Goldilocks Villagers Are Thrilled
If you wonder how the Very Serious Villagers are analysing the politics the Catfood Commission's draft report today, look no further than Lori Montgomery of the Washington Post:
JIM LEHRER: Now, I noticed that you mentioned the Pentagon, 15 percent cut in defense spending. And they even outlined, if I read this correctly, some specific weapons systems that should be eliminated.
LORI MONTGOMERY: Well, that's right. And what's been surprising to many people is that there are some Republicans that are willing to embrace this idea.
And if they're going to sell Social Security cuts to the liberal Democrats, who right now are screaming the loudest about this plan, they are going to have to have some serious reductions in military spending in there, too.
JIM LEHRER: Give us a feel for the reaction. There's been a lot of it in the last couple of hours.
Well, Nancy Pelosi, speaker of the House, said, this is -- just right off the top, is unacceptable, right?
LORI MONTGOMERY: Simply unacceptable, that's exactly what she said.
There's an interesting dynamic developing. I guess I should mention, first of all, that the White House also has been a little, like, well, this is just a starting point, very sort of noncommittal at this point.
But, otherwise, there's an interesting dynamic developing, both on and off the commission. Many of the members, except for the most liberal members, the champions of Social Security, are very reluctant to outright criticize this thing.
They're calling it a serious effort, something that they have to respect. And nobody is -- I mean, nobody is for it, but nobody is totally against it either.
And then you have got some people on the outside, longtime balance-budget advocates, who are calling this thing a breakthrough. It's like, you know: This is a serious plan. We can't go back to pretending that, you know, eliminating ear marks is going to solve our budget problems any more.
JIM LEHRER: But, then, on the other side, there -- Grover Norquist said that this was -- was a secret way or a camouflaged way -- of course, I'm paraphrasing -- but to raise taxes. And he essentially said it's unacceptable from his point view as well.
LORI MONTGOMERY: That's right. They're calling it a trillion-dollar tax increase.
But it's interesting that these very extreme reactions are coming from the far end of the party, of each party. I think that there is a middle ground that is going to try to massage this thing, and -- and could bring this whole debate back to life in a way that I think everybody was assuming it wouldn't be resuscitated.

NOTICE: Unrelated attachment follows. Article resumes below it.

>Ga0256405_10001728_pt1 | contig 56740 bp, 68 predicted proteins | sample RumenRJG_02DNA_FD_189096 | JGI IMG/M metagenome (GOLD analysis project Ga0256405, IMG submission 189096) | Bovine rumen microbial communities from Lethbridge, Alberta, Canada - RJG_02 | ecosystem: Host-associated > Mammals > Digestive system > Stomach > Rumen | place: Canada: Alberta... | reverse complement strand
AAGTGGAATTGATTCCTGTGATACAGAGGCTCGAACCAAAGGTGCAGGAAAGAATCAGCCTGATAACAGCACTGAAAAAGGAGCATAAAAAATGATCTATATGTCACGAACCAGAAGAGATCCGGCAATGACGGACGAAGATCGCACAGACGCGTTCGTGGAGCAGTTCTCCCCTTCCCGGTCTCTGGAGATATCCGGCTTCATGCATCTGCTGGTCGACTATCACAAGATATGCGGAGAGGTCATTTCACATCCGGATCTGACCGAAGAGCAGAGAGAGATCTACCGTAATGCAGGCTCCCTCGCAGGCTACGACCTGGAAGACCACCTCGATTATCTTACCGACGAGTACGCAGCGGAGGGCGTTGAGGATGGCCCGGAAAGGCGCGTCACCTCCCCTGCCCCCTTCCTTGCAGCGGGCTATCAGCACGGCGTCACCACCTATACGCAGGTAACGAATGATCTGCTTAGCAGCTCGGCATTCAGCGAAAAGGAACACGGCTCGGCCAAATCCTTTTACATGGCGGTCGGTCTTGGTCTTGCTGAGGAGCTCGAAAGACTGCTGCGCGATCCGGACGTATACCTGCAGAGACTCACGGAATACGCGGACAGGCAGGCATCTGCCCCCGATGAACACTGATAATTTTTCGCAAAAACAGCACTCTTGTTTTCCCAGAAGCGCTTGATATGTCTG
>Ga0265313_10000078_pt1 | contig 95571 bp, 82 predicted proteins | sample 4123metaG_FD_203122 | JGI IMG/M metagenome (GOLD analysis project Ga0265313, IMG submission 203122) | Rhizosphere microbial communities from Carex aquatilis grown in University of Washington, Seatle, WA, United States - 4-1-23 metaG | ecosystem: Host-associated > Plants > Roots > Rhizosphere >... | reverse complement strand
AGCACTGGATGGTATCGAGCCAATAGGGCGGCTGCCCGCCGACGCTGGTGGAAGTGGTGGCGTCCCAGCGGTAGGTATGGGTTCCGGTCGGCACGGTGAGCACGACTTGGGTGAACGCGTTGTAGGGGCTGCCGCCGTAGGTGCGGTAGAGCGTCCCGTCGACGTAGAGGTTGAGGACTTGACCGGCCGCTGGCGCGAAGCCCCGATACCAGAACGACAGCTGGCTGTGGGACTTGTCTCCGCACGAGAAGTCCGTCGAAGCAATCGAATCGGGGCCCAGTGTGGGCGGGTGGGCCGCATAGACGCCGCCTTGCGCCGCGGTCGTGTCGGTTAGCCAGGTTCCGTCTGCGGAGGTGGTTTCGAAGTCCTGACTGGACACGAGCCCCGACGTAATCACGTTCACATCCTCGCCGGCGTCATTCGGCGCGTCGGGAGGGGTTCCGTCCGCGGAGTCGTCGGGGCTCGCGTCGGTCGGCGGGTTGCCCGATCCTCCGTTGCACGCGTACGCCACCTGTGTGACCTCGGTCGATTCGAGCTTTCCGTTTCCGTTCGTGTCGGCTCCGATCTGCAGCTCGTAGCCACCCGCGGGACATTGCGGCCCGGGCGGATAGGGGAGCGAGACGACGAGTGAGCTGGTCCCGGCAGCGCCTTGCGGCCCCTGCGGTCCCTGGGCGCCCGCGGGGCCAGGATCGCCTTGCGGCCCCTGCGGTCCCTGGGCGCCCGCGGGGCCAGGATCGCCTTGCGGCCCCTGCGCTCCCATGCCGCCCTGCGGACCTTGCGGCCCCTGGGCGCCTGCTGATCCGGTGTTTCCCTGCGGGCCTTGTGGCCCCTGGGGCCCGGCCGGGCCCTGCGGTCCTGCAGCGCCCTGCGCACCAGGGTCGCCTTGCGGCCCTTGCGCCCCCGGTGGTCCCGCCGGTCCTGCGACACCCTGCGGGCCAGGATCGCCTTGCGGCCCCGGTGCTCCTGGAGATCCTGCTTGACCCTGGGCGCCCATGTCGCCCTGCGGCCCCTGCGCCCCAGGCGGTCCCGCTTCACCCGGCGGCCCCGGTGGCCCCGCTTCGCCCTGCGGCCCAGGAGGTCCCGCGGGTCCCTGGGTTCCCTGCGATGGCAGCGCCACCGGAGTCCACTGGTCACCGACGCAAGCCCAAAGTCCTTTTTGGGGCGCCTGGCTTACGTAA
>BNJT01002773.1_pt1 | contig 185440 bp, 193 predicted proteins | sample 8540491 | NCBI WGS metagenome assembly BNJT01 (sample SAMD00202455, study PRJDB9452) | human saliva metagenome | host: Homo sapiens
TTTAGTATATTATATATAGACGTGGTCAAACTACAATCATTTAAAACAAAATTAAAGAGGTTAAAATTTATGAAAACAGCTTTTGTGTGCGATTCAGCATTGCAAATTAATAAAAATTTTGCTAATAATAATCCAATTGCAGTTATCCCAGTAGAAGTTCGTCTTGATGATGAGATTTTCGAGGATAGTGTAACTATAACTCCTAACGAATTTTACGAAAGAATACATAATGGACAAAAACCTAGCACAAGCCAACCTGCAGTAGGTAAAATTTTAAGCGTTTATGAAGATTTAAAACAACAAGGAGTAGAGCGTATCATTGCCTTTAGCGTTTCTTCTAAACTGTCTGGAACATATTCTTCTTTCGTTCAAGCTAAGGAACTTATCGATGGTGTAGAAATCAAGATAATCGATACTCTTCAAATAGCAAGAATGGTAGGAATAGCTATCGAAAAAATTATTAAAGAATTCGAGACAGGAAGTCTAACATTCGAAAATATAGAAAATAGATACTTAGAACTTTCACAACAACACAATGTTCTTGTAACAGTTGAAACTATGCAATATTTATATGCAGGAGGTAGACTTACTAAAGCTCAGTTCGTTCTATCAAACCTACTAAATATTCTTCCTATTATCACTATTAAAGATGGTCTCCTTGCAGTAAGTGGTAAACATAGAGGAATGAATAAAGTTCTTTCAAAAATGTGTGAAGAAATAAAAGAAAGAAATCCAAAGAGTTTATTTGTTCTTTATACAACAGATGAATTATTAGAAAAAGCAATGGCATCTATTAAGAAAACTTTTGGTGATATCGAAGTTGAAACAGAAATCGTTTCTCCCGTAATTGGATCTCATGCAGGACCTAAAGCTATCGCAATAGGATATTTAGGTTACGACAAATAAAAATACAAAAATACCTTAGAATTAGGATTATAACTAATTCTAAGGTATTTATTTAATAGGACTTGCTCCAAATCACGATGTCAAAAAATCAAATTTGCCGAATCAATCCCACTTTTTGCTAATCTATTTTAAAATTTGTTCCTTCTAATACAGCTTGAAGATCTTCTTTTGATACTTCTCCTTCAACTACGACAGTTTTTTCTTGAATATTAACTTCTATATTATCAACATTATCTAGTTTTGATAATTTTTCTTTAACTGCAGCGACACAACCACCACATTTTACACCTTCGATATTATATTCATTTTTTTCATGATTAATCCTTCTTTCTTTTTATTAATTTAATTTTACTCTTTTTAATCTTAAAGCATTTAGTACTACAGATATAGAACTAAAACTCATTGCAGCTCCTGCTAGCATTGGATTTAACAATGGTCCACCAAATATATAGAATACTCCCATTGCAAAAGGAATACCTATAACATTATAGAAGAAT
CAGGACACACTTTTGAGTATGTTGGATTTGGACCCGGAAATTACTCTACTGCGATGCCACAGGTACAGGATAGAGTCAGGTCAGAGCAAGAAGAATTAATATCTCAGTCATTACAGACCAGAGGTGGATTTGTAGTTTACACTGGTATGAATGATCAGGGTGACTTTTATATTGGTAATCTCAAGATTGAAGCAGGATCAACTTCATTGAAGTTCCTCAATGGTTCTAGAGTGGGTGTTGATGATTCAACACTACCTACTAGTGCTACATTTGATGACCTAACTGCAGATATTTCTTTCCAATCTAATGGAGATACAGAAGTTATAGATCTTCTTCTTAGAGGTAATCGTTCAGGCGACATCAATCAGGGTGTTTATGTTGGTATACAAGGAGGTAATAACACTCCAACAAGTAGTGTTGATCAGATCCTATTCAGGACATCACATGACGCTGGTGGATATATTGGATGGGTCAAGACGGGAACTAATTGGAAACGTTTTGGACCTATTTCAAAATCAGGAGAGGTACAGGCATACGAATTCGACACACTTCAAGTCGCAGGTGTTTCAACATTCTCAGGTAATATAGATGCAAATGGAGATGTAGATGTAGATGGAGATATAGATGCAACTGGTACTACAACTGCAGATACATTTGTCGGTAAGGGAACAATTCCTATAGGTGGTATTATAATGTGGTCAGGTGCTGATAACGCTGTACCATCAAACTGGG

Obama has made some less than savvy political decisions in office but this one (the deficit commission) has to take the cake. If he ends up signing on to deep cuts in social security in exchange for some tax hikes (which will be subject to revision by the next idiot Republican who comes into office bleating "it's your money!") then he will have presided over the destruction of the Democratic Party. If they can't even protect the safety net during a time of great financial stress --- when they have the presidency and one house of congress --- just what the hell is the point?
The irony is that we already tried this. Bill Clinton completely erased the deficit and left a surplus just ten years ago. He thought he was finally vanquishing the "tax and spend liberal" label and that Democrats could never again be accused of being irresponsible stewards of the nation's economy. Yet the minute the Republicans took charge, they spent it all on tax cuts, goodies for corporations and illegal, useless wars, racking up trillions more in debt. That whole thing worked out so well for Democrats that they're going to re-run it, only this time instead of "protecting social security first" they're rushing to be the ones to "destroy social security first."
Then surely the Republicans won't ever be able to call them irresponsible again. Right?
The good news is that the wealthy celebrity gasbags are all on board. Today they were positively giddy with delight that we were finally getting down to doing what Andrea Mitchell told us was necessary nearly two years ago:
MSNBC commentator: ... The subtext of all of this [call to service] is "hey Americans, you're gonna have to do your part too. There may be some sacrifices involved for you too." Do you think he's going to use his political capital to make those arguments and will it go beyond rhetoric?
Andrea Mitchell: It does go beyond rhetoric. He needs to engage the American people in this joint venture. That's part of the call. That's part of what he needs to accomplish in his speech and in the days following the speech. He needs to make people feel that this is their venture as well and that people are going to need to be more patient and have to contribute and that there will have to be some sacrifice.
And certainly, if he is serious about what he told the Washington Post last week, that he wants to take on entitlement reform, there will be greater sacrifice required from a nation already suffering from economic crisis --- to ask people to take a look at their health care and their other entitlements and realize that for the long term health and vitality of the country we're going to have to give up something that we already enjoy.
I'm quite sure that she and her husband Alan Greenspan have been busily clipping coupons and collecting cans and bottles in anticipation of this moment. Never let it be said they aren't willing to pitch in.
(And don't tell anyone, but they're having a big party at their house tonight to celebrate the fact that none of the parasites noticed that there wasn't even one "sacrifice" required of the Masters of the Universe and John Galts who make this country great.)